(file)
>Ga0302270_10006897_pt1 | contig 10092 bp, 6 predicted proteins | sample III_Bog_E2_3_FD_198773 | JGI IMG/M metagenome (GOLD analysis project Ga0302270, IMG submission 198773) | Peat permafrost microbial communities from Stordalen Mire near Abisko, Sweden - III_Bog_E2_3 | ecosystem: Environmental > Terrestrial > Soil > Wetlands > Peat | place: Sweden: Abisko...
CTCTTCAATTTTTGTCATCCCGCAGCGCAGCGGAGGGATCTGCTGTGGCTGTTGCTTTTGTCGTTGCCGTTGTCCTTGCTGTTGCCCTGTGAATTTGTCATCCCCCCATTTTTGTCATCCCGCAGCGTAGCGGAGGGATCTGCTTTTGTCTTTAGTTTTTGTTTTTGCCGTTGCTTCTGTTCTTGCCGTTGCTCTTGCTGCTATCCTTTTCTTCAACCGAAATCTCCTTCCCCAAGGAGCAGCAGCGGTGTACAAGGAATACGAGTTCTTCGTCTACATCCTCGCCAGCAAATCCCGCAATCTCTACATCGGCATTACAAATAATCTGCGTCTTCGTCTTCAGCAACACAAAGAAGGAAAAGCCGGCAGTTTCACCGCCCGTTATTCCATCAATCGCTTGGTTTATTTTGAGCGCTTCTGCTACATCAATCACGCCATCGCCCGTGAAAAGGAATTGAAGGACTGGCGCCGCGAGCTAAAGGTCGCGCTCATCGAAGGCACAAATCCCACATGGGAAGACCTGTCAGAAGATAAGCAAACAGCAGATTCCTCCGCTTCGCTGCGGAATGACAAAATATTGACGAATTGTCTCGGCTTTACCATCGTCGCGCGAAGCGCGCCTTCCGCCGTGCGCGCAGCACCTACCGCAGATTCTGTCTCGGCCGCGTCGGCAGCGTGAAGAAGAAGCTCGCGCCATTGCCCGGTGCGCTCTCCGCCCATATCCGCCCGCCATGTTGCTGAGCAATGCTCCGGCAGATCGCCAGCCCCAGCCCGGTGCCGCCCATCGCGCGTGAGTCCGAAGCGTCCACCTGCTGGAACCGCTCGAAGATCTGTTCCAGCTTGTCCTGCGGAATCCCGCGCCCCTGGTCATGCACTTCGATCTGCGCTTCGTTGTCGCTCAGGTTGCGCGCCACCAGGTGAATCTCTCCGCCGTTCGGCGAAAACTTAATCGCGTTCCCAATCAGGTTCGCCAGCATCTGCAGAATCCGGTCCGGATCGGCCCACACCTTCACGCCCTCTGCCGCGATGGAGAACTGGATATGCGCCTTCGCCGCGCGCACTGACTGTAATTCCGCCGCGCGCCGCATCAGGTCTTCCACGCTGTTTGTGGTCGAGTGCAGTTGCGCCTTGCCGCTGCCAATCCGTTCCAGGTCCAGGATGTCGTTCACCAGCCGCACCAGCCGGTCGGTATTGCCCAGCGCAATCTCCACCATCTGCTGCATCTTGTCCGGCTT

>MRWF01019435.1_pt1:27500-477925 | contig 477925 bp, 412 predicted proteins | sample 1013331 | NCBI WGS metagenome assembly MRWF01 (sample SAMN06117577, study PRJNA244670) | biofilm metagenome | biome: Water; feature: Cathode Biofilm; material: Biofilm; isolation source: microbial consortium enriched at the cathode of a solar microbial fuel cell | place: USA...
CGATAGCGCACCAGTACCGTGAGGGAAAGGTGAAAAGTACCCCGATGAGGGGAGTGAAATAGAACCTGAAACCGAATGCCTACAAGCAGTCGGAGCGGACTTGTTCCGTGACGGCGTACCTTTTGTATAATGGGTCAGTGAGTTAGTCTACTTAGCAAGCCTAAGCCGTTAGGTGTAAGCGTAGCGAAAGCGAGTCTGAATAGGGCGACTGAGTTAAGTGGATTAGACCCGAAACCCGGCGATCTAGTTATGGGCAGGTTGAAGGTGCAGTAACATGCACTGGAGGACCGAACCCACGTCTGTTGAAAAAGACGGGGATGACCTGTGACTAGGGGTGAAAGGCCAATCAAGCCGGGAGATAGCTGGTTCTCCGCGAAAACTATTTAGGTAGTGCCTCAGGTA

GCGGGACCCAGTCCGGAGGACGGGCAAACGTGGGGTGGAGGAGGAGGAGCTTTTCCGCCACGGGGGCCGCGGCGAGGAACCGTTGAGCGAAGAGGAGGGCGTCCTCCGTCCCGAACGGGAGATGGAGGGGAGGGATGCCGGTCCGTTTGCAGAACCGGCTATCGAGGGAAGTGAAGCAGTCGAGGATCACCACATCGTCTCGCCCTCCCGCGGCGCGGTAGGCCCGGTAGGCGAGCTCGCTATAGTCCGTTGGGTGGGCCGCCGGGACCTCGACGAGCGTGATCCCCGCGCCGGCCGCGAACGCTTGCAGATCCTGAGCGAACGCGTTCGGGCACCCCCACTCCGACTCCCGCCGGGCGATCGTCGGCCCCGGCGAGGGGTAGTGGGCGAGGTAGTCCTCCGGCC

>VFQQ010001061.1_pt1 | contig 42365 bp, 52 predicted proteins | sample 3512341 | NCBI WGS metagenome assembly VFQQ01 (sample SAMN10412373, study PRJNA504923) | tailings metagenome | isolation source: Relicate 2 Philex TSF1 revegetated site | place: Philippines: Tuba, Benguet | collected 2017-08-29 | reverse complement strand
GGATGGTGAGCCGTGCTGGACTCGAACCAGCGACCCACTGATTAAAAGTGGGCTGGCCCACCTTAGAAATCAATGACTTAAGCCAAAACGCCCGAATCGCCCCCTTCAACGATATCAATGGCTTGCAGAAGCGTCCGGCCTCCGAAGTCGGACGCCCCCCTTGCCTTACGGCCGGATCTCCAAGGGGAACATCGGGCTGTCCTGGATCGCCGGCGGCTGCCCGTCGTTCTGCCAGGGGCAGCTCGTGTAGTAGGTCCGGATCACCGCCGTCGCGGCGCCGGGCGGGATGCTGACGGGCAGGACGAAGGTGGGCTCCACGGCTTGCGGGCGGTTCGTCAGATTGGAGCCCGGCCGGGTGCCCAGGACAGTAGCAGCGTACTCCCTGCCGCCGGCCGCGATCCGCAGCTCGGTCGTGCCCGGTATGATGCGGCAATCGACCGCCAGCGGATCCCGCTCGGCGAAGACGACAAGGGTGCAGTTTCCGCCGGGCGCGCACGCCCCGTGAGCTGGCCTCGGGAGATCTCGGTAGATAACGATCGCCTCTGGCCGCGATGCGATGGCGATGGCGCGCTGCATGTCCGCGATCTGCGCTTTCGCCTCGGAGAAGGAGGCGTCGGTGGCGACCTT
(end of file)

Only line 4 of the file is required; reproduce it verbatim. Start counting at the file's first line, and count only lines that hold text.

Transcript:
CGATAGCGCACCAGTACCGTGAGGGAAAGGTGAAAAGTACCCCGATGAGGGGAGTGAAATAGAACCTGAAACCGAATGCCTACAAGCAGTCGGAGCGGACTTGTTCCGTGACGGCGTACCTTTTGTATAATGGGTCAGTGAGTTAGTCTACTTAGCAAGCCTAAGCCGTTAGGTGTAAGCGTAGCGAAAGCGAGTCTGAATAGGGCGACTGAGTTAAGTGGATTAGACCCGAAACCCGGCGATCTAGTTATGGGCAGGTTGAAGGTGCAGTAACATGCACTGGAGGACCGAACCCACGTCTGTTGAAAAAGACGGGGATGACCTGTGACTAGGGGTGAAAGGCCAATCAAGCCGGGAGATAGCTGGTTCTCCGCGAAAACTATTTAGGTAGTGCCTCAGGTA